It is a questionnaire that helps testers objectively assess the usability of systems. SUS is based on a list of 10 questions with five variants to answer.

This questionnaire was developed by John Brook at Digital Equipment Corporation in the UK in 1986 as a tool for evaluating the usability of an electronic office system.

### 10 Questions To Answer

- I think I would like to use this system often
- I find this system unnecessarily complex
- I think the system is easy to use
- I think I will need technical support to be able to use this system
- I have found that the various functions in this system are logically integrated
- I think there are too many inconsistencies in this system
- I believe that most people would learn to use this system very quickly
- I find this system very cumbersome to use
- I felt very confident using the system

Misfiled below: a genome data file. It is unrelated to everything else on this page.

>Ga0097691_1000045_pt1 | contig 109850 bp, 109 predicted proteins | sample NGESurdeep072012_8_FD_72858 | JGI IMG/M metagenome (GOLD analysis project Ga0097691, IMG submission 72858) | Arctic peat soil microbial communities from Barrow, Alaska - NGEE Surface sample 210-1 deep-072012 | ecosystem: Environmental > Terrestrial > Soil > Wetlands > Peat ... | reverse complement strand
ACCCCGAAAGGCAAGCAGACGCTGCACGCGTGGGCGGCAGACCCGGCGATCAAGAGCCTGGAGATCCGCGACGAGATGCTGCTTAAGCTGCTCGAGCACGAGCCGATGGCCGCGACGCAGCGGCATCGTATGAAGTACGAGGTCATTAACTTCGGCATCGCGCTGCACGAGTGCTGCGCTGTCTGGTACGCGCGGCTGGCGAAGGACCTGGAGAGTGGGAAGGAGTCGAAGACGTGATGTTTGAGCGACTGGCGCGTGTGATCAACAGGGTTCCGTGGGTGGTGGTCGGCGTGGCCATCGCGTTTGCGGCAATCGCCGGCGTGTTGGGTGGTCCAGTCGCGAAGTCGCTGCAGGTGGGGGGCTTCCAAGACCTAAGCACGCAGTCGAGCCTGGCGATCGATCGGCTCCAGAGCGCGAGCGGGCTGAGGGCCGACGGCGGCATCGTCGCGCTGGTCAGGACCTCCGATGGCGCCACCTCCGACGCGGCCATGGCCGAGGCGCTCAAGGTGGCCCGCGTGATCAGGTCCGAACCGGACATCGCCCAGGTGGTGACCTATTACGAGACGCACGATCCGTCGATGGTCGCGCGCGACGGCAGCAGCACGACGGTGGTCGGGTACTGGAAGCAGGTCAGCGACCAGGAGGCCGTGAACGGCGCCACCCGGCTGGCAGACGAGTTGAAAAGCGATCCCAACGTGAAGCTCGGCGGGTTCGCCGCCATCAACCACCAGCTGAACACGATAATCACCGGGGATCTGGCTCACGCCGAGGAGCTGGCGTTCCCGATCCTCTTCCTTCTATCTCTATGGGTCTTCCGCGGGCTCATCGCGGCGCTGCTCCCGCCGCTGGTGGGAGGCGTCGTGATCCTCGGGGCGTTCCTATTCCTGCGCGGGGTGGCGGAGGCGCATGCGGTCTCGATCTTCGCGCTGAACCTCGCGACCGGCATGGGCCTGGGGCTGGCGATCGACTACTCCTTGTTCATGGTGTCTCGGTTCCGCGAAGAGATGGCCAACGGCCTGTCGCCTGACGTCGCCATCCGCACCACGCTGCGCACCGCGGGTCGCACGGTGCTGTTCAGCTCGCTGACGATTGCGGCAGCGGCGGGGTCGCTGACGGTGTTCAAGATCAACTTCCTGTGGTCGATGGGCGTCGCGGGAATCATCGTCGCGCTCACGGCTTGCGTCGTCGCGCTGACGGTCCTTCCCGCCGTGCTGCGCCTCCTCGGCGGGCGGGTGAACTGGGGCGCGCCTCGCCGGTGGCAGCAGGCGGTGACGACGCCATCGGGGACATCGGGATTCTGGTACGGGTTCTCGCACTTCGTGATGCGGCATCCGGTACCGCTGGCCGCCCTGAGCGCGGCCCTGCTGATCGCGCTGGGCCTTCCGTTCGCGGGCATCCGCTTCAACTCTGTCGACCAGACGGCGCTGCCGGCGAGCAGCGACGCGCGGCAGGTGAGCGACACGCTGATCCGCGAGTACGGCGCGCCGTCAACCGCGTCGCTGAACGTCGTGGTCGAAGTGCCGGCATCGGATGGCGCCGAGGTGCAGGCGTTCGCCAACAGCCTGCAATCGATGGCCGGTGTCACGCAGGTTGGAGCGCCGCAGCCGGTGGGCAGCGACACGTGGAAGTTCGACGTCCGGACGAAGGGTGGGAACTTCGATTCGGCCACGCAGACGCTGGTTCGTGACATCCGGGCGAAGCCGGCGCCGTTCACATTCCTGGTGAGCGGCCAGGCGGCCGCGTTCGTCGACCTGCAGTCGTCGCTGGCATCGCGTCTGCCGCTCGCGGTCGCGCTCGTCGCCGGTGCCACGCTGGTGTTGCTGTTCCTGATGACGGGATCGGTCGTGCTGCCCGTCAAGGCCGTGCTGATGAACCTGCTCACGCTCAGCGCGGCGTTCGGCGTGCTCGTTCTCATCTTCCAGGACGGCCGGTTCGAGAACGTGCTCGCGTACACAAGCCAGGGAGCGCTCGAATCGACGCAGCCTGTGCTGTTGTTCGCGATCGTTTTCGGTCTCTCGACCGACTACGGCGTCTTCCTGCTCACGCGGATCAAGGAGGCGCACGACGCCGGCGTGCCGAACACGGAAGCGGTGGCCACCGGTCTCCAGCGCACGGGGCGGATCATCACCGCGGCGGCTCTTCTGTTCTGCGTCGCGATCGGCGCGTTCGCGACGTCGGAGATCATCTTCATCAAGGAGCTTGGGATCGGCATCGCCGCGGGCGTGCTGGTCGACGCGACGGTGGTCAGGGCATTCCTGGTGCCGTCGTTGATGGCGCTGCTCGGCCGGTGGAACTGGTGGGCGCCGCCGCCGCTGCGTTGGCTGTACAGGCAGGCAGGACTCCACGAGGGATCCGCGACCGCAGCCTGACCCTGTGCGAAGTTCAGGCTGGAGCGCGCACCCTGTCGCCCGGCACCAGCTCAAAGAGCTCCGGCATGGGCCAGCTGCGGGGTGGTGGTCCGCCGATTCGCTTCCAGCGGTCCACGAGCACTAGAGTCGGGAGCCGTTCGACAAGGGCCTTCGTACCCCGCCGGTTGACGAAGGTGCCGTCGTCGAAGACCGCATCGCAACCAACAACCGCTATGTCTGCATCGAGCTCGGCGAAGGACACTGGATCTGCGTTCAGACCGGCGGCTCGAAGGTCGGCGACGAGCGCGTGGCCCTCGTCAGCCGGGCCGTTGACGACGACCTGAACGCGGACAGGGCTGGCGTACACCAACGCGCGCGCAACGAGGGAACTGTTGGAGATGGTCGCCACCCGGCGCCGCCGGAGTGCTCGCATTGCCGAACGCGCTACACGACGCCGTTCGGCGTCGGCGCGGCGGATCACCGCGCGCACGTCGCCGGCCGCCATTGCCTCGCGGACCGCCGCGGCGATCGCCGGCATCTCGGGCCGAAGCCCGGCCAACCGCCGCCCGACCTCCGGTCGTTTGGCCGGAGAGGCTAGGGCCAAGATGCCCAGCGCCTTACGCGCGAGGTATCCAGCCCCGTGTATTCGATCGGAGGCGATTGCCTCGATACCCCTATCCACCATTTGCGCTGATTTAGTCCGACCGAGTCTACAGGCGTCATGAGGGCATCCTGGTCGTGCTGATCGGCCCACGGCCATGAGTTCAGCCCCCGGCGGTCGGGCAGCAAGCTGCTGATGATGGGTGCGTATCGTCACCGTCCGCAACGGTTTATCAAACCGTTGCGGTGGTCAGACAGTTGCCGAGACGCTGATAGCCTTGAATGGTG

- I had a lot to learn before I started to work with this system

All the answers are represented as an opinion scale with 5 options, where 1 is for Strongly Disagree and 5 is for Strongly Agree.

## How To Interpret Scores

Here is a framework for calculating the final SUS score.

- For all odd numbered questions, add up their total score and then subtract one from it. That is your X.
- For each of the even numbered questions, add up their score and substract that total from 25. That is your Y.
- Add up X and Y, multiply this sun by 2,5.

The average SUS score is 68. Thus, a SUS score above 68 is considered above average and good, and a score below 68 is considered below average.

The best way to interpret this result is to convert it to evaluate the SUS results in terms of which score is acceptable and which one signals critical problems. For example, if you have less than 50 points, you should reconsider your design.

You can also formalize this approach by categories. For example, you can use grades. In this system, design with F or D needs some improvements.